Blackjack is one of the most popular card games played in any casino. The object of the game is to be the player with the cards whose face value comes closest to a total of 21 without passing that number. Hence the other name for blackjack, 21. It seems like a simple idea, but this game has more nuance and challenge than you think. Here is everything you’ll ever need to know to play blackjack.
1. Blackjack Does Not Mean 21
The two names of the game, blackjack and 21, come from the two different ways there are to win the game. Reaching 21 is the goal in the broadest sense. Blackjack is the best way of winning because it’s when you get 21 automatically. A blackjack is when the first two cards you are dealt immediately total 21: that means getting a card with a value of ten and an Ace. Blackjack wins also pay out more, but more on that a little later.
2. The Card Values
The numbered cards all have the value of the number written on them. The suits don’t count for anything. For example, 5 of Spades=5, 2 of Hearts=2, etc. The court cards—the Jacks, Queens and Kings—are all valued at ten points each. Aces go two ways, whichever works better for your hand: they can either equal 1 point or 11 points.
It takes two to tango, and also to play blackjack. Except that there may be other people at the table with you. They don’t matter. You only need to come closer to 21 than the dealer does to win. Try not to let how other people are playing on the table affect your laser focus.
Blackjack tables will also say how much more you get for the original money you put down. The problem is that with the higher number the better the house odds of winning are. Most casinos don’t even offer blackjack that pays 2 to 1 since it is so much more favorable for the player. Stick to 3 to 2 games because the odds of winning 6 to 5 are heavily in the house favor.
If you win with 21, you get your money back plus the same amount. If you win with a blackjack, you get to win your original bet times 1.5. That means winning with a blackjack on a £200 bet nets you your original £200 back plus £300. If you draw, or push, as it’s called in blackjack, you just get your original bet back.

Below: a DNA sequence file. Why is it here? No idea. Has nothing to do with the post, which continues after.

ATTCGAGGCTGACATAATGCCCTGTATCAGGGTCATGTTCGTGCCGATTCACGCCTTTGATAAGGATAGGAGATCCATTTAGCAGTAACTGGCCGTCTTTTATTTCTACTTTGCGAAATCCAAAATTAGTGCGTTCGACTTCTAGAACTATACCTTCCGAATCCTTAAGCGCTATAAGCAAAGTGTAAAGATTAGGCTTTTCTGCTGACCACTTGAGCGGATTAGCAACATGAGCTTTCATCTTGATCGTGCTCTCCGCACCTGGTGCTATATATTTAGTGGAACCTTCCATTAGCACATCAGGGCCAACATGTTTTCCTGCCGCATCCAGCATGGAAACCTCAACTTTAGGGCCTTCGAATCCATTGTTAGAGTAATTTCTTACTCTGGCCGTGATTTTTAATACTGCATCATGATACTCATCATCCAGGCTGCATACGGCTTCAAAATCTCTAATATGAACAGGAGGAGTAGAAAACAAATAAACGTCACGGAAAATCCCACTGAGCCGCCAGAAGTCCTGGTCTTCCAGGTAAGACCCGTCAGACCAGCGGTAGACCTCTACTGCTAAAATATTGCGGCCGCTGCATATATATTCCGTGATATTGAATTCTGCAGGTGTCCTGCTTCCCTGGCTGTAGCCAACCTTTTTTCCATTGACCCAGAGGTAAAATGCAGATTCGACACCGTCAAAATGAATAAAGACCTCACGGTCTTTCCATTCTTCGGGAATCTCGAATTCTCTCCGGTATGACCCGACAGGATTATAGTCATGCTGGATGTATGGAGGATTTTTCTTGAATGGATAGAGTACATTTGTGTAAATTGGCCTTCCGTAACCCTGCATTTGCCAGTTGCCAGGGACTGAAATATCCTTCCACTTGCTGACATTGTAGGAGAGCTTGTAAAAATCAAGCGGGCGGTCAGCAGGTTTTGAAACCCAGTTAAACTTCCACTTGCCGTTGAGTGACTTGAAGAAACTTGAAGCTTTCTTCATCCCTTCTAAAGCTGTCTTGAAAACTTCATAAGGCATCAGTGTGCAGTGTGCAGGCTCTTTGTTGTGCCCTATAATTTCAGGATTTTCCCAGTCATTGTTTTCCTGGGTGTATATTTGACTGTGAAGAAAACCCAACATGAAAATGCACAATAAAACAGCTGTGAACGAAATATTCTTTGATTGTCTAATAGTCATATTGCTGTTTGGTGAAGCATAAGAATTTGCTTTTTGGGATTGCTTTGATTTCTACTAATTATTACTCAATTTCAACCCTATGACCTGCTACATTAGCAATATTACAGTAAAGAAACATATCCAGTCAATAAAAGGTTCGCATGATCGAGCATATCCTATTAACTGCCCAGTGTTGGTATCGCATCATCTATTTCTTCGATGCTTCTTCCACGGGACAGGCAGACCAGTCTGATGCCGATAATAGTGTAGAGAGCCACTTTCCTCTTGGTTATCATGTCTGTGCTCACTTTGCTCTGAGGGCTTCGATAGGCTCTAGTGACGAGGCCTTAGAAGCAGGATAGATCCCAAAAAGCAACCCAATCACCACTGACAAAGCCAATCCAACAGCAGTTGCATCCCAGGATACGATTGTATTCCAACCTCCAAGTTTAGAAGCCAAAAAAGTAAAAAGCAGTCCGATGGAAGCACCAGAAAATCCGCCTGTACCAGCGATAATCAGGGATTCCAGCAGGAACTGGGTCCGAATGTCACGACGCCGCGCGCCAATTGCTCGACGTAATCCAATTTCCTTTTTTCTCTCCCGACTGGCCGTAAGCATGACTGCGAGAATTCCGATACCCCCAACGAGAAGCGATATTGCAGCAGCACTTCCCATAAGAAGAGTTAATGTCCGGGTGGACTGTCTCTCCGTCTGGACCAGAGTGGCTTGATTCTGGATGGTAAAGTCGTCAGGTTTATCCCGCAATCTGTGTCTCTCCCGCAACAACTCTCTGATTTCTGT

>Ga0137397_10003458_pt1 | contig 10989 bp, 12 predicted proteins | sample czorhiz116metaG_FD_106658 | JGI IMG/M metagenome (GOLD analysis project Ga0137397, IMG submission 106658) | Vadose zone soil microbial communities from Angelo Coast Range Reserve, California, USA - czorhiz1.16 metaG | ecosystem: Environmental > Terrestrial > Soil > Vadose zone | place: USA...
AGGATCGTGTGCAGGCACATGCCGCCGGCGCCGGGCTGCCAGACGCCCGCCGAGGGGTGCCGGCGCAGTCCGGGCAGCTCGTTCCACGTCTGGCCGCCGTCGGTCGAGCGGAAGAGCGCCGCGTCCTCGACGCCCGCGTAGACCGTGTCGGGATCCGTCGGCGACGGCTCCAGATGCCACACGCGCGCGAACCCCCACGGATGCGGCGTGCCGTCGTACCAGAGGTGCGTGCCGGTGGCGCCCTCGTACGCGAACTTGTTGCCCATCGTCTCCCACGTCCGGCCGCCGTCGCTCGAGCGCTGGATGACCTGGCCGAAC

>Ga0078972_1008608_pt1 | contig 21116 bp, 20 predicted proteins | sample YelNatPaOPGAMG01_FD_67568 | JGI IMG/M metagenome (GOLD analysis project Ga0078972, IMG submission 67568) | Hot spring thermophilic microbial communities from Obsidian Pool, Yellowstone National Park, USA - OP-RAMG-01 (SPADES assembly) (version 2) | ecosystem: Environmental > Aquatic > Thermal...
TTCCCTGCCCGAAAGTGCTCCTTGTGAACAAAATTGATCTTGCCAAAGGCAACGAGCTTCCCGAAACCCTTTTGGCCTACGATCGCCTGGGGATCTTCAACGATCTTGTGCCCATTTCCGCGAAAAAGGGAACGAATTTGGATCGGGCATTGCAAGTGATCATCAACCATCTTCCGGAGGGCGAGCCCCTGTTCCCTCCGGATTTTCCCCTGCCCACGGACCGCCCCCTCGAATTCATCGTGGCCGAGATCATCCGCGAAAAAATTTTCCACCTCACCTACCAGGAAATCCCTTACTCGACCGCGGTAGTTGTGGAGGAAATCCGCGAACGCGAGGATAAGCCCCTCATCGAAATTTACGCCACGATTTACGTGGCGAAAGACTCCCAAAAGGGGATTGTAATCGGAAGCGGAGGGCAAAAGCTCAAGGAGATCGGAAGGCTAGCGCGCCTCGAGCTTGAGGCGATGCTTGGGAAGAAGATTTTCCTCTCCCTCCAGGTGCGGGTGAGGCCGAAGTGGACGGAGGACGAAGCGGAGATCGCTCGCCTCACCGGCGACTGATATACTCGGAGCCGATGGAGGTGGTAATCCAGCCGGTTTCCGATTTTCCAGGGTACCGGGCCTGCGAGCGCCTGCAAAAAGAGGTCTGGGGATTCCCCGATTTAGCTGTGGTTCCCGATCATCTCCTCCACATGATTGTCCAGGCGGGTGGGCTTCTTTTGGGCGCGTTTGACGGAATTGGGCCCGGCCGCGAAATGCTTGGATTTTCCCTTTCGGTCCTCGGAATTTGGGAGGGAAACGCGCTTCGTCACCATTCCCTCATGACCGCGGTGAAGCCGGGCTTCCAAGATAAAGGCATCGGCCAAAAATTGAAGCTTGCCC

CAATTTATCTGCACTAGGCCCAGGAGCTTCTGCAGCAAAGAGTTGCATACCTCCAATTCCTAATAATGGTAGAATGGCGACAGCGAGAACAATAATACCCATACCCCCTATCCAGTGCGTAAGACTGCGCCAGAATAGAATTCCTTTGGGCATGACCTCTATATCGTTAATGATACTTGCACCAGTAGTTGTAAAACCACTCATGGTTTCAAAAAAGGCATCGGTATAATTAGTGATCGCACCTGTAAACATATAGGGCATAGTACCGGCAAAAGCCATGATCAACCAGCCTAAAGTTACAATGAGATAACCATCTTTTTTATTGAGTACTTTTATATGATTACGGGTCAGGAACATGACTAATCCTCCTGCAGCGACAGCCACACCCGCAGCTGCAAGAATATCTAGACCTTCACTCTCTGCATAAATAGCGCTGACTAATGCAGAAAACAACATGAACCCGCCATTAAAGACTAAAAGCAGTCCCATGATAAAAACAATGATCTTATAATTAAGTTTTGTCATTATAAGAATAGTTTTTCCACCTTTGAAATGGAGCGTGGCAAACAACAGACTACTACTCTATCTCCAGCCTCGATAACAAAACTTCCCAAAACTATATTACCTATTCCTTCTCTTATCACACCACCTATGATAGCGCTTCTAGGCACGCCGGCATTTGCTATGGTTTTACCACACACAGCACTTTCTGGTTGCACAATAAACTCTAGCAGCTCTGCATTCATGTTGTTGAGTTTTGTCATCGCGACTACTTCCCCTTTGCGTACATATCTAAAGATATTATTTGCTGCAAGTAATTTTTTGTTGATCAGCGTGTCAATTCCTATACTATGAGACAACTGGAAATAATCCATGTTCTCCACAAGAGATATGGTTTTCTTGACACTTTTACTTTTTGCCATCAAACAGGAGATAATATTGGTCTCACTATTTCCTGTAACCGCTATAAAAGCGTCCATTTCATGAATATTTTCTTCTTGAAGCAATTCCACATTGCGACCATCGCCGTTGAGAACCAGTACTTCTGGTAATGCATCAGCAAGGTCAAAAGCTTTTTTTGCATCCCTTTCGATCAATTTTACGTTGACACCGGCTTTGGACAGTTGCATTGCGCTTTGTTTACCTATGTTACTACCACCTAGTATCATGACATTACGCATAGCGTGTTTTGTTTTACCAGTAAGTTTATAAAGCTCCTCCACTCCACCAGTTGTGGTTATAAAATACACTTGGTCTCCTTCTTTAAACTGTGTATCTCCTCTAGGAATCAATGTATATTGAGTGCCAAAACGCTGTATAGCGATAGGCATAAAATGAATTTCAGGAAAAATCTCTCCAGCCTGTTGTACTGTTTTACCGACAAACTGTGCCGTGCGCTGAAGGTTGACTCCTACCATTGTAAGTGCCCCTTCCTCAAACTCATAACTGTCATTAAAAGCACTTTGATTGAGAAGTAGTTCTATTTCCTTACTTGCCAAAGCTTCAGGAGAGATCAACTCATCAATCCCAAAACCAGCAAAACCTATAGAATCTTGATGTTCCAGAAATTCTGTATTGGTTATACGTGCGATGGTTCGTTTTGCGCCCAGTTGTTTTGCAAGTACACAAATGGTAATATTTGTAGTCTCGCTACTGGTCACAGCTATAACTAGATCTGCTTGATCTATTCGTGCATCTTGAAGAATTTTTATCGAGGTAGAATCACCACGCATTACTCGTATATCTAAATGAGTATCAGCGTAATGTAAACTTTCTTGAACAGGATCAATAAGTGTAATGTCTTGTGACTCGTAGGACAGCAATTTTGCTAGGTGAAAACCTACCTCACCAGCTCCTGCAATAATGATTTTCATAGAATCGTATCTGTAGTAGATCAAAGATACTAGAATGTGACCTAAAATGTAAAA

If you lose, either by having the dealer get closer to 21 than you or by going bust, you lose your initial bet. There are surrenders too: in the event of a bad hand after the initial deal, you can give up and get half of your original bet back.
The dealer deals two cards to each player and one face up to the dealer. Your cards can both be face up, or one up and one down. Like we explained before, you can get a blackjack just on these two cards. Most likely that won’t happen all of the time. Now what do you do?
1.Hitting or Standing
You can either hit or stand. Hit will give you an additional card. Taking a hit means that you risk going over 21, which means you lose automatically. That’s called going bust. You stand if you want to use the total value of your initial two cards as your final score.
2. Double Down and Surrendering
If you stand and are really sure that you’ll win the hand you can double down and increase your original bet as much as two times the original wager. If you think your hand is unwinnable, now is the time to surrender.
If you are dealt two cards with the same face value you are allowed to split them, and play them as if they were two separate hands. This is useful if you are dealt two 8s, which add up to 16, which is statistically the worst hand in the game. You now get dealt two more cards, one for each half of the split. You really increase your odds of winning this way.
If the dealer’s up card is an ace, you can make a side bet called an insurance bet that the dealer will get a blackjack.
5. The Dealer Reveals
The dealer’s second card is dealt, showing who came closest to 21. The dealer can lose by going bust at this point, even if your hand is nowhere near 21.